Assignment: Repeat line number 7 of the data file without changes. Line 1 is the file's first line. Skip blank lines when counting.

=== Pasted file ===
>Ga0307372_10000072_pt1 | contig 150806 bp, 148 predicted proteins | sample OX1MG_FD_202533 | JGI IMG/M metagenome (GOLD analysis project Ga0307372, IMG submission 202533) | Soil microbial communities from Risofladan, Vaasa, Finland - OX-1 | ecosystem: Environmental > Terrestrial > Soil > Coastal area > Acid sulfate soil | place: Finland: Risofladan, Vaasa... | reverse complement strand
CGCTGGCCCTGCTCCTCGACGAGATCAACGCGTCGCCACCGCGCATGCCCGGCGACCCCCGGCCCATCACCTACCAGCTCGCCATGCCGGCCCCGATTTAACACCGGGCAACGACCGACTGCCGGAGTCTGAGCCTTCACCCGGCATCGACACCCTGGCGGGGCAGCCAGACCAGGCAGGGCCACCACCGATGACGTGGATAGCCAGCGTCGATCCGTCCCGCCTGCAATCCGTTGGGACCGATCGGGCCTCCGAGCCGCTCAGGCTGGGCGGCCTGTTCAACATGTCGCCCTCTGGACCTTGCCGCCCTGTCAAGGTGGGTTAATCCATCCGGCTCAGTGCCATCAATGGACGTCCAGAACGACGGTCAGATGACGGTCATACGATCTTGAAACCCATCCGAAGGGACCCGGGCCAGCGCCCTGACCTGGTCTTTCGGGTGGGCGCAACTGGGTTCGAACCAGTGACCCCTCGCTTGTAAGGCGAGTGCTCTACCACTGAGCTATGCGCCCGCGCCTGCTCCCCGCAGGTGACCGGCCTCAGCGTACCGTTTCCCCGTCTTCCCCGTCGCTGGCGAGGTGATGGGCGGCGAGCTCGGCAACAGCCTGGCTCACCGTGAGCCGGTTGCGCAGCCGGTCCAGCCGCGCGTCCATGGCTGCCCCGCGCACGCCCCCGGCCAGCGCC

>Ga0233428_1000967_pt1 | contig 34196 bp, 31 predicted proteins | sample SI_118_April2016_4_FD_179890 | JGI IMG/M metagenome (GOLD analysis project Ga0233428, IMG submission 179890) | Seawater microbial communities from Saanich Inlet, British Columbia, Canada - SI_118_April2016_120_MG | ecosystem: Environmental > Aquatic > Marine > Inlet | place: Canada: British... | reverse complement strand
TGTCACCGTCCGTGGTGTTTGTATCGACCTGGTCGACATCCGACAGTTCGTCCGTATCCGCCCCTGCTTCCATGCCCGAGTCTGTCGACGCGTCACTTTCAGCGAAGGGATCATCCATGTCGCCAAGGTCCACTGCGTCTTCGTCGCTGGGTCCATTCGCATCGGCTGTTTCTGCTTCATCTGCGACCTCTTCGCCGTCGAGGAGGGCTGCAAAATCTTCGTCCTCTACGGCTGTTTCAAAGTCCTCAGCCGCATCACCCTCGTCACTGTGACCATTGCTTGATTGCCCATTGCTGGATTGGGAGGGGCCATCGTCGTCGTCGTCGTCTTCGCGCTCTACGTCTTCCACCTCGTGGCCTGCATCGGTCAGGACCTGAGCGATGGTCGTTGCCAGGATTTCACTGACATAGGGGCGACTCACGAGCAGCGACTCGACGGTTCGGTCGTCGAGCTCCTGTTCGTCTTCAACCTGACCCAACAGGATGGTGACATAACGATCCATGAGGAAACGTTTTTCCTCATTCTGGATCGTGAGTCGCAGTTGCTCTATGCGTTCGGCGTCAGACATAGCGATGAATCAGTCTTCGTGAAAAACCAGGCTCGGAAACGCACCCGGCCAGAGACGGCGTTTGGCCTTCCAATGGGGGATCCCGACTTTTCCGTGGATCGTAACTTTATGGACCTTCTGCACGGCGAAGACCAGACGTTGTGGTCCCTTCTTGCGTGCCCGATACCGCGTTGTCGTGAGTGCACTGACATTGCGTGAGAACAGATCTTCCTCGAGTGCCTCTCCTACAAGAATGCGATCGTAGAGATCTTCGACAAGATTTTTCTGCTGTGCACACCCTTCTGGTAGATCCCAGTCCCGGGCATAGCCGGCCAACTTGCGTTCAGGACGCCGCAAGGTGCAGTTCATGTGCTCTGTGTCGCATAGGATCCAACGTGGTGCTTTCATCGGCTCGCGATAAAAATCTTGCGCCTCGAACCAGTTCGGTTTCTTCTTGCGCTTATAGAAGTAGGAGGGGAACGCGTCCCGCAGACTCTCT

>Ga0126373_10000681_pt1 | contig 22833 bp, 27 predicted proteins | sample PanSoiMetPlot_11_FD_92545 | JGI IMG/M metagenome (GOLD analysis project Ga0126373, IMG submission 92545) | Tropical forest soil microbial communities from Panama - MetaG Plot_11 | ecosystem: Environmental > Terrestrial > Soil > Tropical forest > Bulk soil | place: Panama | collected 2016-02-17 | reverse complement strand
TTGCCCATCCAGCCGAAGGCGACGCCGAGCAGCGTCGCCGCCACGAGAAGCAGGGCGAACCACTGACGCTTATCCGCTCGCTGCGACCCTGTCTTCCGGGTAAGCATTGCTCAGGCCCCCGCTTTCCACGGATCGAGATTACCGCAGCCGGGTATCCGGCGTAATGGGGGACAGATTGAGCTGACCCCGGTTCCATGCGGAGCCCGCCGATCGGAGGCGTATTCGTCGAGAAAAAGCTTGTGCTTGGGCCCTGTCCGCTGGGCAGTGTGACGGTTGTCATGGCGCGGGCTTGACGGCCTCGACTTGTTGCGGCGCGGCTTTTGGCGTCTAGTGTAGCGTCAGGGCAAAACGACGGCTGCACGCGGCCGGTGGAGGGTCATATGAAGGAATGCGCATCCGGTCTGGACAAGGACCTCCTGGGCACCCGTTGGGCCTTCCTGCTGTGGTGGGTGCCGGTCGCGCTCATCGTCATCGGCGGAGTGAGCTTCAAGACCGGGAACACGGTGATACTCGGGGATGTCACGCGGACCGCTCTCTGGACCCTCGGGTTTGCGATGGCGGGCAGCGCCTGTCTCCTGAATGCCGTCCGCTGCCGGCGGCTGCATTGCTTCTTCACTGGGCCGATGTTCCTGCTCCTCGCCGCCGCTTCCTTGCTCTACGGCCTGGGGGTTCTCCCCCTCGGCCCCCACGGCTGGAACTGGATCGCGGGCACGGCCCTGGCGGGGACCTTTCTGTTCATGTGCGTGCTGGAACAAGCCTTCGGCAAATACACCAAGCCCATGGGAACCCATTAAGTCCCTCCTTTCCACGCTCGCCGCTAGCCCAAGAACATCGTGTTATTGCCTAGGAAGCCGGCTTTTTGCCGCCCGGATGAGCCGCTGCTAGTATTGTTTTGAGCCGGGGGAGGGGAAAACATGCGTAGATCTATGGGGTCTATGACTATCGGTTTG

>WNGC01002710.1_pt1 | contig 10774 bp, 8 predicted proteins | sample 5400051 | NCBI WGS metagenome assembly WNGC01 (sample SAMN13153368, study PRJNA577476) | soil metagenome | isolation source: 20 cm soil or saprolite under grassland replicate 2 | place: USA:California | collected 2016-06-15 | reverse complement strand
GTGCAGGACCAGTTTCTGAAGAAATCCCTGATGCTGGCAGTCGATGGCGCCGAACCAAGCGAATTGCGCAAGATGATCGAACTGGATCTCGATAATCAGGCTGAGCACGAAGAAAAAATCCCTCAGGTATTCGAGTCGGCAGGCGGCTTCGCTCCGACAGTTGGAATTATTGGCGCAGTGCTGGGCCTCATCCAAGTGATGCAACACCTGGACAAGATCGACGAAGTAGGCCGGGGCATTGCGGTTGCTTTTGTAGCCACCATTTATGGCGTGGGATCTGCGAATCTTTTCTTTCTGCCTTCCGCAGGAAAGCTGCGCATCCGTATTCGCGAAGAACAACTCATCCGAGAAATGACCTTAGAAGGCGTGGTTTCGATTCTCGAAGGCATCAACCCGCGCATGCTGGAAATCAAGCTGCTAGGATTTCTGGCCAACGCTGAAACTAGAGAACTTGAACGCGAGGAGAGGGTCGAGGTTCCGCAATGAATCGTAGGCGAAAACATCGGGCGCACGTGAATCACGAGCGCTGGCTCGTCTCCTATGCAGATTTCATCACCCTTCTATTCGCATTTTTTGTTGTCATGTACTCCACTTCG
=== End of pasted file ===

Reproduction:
>WNGC01002710.1_pt1 | contig 10774 bp, 8 predicted proteins | sample 5400051 | NCBI WGS metagenome assembly WNGC01 (sample SAMN13153368, study PRJNA577476) | soil metagenome | isolation source: 20 cm soil or saprolite under grassland replicate 2 | place: USA:California | collected 2016-06-15 | reverse complement strand